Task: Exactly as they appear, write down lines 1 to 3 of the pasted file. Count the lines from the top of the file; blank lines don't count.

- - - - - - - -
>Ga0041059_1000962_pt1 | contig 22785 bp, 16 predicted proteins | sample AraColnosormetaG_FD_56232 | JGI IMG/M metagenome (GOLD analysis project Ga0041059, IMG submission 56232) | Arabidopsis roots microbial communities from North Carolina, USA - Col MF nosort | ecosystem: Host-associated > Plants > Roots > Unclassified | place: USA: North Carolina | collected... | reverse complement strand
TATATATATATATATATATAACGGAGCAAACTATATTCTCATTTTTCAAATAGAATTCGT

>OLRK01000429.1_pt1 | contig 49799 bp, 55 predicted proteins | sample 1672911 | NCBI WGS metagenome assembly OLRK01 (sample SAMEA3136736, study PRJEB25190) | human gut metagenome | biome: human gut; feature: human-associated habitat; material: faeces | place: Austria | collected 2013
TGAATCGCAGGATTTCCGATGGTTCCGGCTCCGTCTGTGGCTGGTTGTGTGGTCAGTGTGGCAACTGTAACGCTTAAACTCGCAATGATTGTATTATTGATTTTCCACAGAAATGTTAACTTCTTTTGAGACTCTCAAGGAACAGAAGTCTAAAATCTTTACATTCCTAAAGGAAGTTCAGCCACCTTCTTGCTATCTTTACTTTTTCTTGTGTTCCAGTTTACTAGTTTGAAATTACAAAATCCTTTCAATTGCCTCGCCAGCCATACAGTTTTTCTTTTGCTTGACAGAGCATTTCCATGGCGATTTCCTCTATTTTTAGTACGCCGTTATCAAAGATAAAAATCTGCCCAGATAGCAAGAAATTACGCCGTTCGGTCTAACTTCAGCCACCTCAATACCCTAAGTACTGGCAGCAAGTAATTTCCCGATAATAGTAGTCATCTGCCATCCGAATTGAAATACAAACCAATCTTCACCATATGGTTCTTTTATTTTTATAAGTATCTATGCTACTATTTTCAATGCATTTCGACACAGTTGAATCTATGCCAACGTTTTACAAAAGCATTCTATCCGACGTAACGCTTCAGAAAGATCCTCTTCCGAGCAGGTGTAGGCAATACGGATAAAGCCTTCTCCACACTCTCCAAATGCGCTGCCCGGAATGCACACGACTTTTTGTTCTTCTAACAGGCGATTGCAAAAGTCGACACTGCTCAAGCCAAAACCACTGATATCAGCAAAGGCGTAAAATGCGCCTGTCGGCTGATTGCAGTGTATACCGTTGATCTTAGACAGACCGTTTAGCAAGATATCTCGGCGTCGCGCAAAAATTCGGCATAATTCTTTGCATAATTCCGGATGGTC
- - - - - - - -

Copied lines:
>Ga0041059_1000962_pt1 | contig 22785 bp, 16 predicted proteins | sample AraColnosormetaG_FD_56232 | JGI IMG/M metagenome (GOLD analysis project Ga0041059, IMG submission 56232) | Arabidopsis roots microbial communities from North Carolina, USA - Col MF nosort | ecosystem: Host-associated > Plants > Roots > Unclassified | place: USA: North Carolina | collected... | reverse complement strand
TATATATATATATATATATAACGGAGCAAACTATATTCTCATTTTTCAAATAGAATTCGT

>OLRK01000429.1_pt1 | contig 49799 bp, 55 predicted proteins | sample 1672911 | NCBI WGS metagenome assembly OLRK01 (sample SAMEA3136736, study PRJEB25190) | human gut metagenome | biome: human gut; feature: human-associated habitat; material: faeces | place: Austria | collected 2013